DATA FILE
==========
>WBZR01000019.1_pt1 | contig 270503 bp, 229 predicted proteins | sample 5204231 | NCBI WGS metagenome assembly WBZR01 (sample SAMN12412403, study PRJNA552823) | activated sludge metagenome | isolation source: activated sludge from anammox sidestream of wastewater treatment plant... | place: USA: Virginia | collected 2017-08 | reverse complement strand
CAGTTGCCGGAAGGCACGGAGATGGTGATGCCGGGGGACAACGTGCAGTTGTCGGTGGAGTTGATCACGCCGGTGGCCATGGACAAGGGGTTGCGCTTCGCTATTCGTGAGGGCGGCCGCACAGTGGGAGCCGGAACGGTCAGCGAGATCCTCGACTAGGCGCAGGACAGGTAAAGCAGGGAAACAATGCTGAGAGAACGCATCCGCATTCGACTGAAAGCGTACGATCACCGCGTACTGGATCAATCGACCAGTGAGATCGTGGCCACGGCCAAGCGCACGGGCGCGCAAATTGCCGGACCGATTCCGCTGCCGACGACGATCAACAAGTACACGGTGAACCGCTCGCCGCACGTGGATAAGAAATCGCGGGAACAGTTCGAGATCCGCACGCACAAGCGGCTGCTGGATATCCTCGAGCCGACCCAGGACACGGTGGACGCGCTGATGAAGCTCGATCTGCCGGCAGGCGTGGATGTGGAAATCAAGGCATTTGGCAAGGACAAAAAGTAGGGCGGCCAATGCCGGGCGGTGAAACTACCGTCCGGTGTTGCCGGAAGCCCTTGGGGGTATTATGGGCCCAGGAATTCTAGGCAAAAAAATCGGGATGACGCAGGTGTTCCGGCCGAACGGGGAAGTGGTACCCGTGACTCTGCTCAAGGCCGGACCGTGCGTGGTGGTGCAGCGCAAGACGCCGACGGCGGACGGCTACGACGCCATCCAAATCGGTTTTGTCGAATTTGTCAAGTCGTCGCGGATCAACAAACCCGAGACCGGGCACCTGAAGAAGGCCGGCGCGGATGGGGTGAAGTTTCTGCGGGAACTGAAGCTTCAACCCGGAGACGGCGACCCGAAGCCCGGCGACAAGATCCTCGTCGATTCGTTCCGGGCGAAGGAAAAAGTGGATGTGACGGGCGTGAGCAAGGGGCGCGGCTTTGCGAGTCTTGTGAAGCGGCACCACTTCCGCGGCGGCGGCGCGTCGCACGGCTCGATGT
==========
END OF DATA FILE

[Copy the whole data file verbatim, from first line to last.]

>WBZR01000019.1_pt1 | contig 270503 bp, 229 predicted proteins | sample 5204231 | NCBI WGS metagenome assembly WBZR01 (sample SAMN12412403, study PRJNA552823) | activated sludge metagenome | isolation source: activated sludge from anammox sidestream of wastewater treatment plant... | place: USA: Virginia | collected 2017-08 | reverse complement strand
CAGTTGCCGGAAGGCACGGAGATGGTGATGCCGGGGGACAACGTGCAGTTGTCGGTGGAGTTGATCACGCCGGTGGCCATGGACAAGGGGTTGCGCTTCGCTATTCGTGAGGGCGGCCGCACAGTGGGAGCCGGAACGGTCAGCGAGATCCTCGACTAGGCGCAGGACAGGTAAAGCAGGGAAACAATGCTGAGAGAACGCATCCGCATTCGACTGAAAGCGTACGATCACCGCGTACTGGATCAATCGACCAGTGAGATCGTGGCCACGGCCAAGCGCACGGGCGCGCAAATTGCCGGACCGATTCCGCTGCCGACGACGATCAACAAGTACACGGTGAACCGCTCGCCGCACGTGGATAAGAAATCGCGGGAACAGTTCGAGATCCGCACGCACAAGCGGCTGCTGGATATCCTCGAGCCGACCCAGGACACGGTGGACGCGCTGATGAAGCTCGATCTGCCGGCAGGCGTGGATGTGGAAATCAAGGCATTTGGCAAGGACAAAAAGTAGGGCGGCCAATGCCGGGCGGTGAAACTACCGTCCGGTGTTGCCGGAAGCCCTTGGGGGTATTATGGGCCCAGGAATTCTAGGCAAAAAAATCGGGATGACGCAGGTGTTCCGGCCGAACGGGGAAGTGGTACCCGTGACTCTGCTCAAGGCCGGACCGTGCGTGGTGGTGCAGCGCAAGACGCCGACGGCGGACGGCTACGACGCCATCCAAATCGGTTTTGTCGAATTTGTCAAGTCGTCGCGGATCAACAAACCCGAGACCGGGCACCTGAAGAAGGCCGGCGCGGATGGGGTGAAGTTTCTGCGGGAACTGAAGCTTCAACCCGGAGACGGCGACCCGAAGCCCGGCGACAAGATCCTCGTCGATTCGTTCCGGGCGAAGGAAAAAGTGGATGTGACGGGCGTGAGCAAGGGGCGCGGCTTTGCGAGTCTTGTGAAGCGGCACCACTTCCGCGGCGGCGGCGCGTCGCACGGCTCGATGT